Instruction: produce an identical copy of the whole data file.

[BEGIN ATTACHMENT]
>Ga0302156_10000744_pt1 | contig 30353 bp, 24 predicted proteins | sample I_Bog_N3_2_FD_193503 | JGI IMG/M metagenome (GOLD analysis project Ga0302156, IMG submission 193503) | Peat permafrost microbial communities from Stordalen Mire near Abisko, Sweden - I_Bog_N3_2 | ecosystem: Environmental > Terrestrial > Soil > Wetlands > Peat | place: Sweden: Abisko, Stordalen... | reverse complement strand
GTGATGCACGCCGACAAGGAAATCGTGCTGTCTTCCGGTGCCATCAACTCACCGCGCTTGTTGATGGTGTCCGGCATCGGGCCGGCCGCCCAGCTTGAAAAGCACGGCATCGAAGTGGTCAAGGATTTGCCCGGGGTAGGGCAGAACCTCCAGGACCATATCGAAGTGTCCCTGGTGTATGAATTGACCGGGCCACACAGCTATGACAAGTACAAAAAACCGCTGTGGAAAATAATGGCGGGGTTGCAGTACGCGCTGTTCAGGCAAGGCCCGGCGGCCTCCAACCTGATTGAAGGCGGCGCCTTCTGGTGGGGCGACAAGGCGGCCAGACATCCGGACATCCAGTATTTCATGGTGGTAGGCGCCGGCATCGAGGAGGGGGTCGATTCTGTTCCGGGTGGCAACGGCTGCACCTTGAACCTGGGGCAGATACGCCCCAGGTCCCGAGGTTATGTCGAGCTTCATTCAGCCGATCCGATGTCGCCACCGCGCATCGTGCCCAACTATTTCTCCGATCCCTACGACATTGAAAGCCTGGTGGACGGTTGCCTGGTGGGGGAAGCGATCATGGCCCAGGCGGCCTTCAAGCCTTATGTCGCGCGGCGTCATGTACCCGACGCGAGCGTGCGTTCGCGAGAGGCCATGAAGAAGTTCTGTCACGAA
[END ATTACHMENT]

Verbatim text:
>Ga0302156_10000744_pt1 | contig 30353 bp, 24 predicted proteins | sample I_Bog_N3_2_FD_193503 | JGI IMG/M metagenome (GOLD analysis project Ga0302156, IMG submission 193503) | Peat permafrost microbial communities from Stordalen Mire near Abisko, Sweden - I_Bog_N3_2 | ecosystem: Environmental > Terrestrial > Soil > Wetlands > Peat | place: Sweden: Abisko, Stordalen... | reverse complement strand
GTGATGCACGCCGACAAGGAAATCGTGCTGTCTTCCGGTGCCATCAACTCACCGCGCTTGTTGATGGTGTCCGGCATCGGGCCGGCCGCCCAGCTTGAAAAGCACGGCATCGAAGTGGTCAAGGATTTGCCCGGGGTAGGGCAGAACCTCCAGGACCATATCGAAGTGTCCCTGGTGTATGAATTGACCGGGCCACACAGCTATGACAAGTACAAAAAACCGCTGTGGAAAATAATGGCGGGGTTGCAGTACGCGCTGTTCAGGCAAGGCCCGGCGGCCTCCAACCTGATTGAAGGCGGCGCCTTCTGGTGGGGCGACAAGGCGGCCAGACATCCGGACATCCAGTATTTCATGGTGGTAGGCGCCGGCATCGAGGAGGGGGTCGATTCTGTTCCGGGTGGCAACGGCTGCACCTTGAACCTGGGGCAGATACGCCCCAGGTCCCGAGGTTATGTCGAGCTTCATTCAGCCGATCCGATGTCGCCACCGCGCATCGTGCCCAACTATTTCTCCGATCCCTACGACATTGAAAGCCTGGTGGACGGTTGCCTGGTGGGGGAAGCGATCATGGCCCAGGCGGCCTTCAAGCCTTATGTCGCGCGGCGTCATGTACCCGACGCGAGCGTGCGTTCGCGAGAGGCCATGAAGAAGTTCTGTCACGAA